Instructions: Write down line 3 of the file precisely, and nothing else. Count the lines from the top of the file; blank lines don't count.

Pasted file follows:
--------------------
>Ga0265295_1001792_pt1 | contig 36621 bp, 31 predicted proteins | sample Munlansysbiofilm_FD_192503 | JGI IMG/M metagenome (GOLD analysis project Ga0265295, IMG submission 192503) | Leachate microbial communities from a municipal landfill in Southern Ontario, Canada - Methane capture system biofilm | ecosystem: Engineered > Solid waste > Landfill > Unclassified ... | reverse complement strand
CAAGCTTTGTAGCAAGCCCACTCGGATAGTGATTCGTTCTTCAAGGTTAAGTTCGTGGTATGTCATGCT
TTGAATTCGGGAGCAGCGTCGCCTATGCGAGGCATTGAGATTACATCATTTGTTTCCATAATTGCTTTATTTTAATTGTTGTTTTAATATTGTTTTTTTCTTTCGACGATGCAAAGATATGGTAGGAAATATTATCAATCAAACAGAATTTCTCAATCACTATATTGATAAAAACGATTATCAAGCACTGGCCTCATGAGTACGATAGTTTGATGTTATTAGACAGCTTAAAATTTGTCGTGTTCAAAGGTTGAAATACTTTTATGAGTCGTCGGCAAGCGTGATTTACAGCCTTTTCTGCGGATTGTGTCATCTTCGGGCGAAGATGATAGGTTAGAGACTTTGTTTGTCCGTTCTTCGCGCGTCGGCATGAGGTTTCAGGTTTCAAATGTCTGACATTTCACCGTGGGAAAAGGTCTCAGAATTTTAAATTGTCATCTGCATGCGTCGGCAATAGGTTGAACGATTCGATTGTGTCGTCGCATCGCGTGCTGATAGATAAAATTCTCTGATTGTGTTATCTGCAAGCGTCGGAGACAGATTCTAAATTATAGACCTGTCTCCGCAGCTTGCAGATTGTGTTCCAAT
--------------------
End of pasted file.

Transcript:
TTGAATTCGGGAGCAGCGTCGCCTATGCGAGGCATTGAGATTACATCATTTGTTTCCATAATTGCTTTATTTTAATTGTTGTTTTAATATTGTTTTTTTCTTTCGACGATGCAAAGATATGGTAGGAAATATTATCAATCAAACAGAATTTCTCAATCACTATATTGATAAAAACGATTATCAAGCACTGGCCTCATGAGTACGATAGTTTGATGTTATTAGACAGCTTAAAATTTGTCGTGTTCAAAGGTTGAAATACTTTTATGAGTCGTCGGCAAGCGTGATTTACAGCCTTTTCTGCGGATTGTGTCATCTTCGGGCGAAGATGATAGGTTAGAGACTTTGTTTGTCCGTTCTTCGCGCGTCGGCATGAGGTTTCAGGTTTCAAATGTCTGACATTTCACCGTGGGAAAAGGTCTCAGAATTTTAAATTGTCATCTGCATGCGTCGGCAATAGGTTGAACGATTCGATTGTGTCGTCGCATCGCGTGCTGATAGATAAAATTCTCTGATTGTGTTATCTGCAAGCGTCGGAGACAGATTCTAAATTATAGACCTGTCTCCGCAGCTTGCAGATTGTGTTCCAAT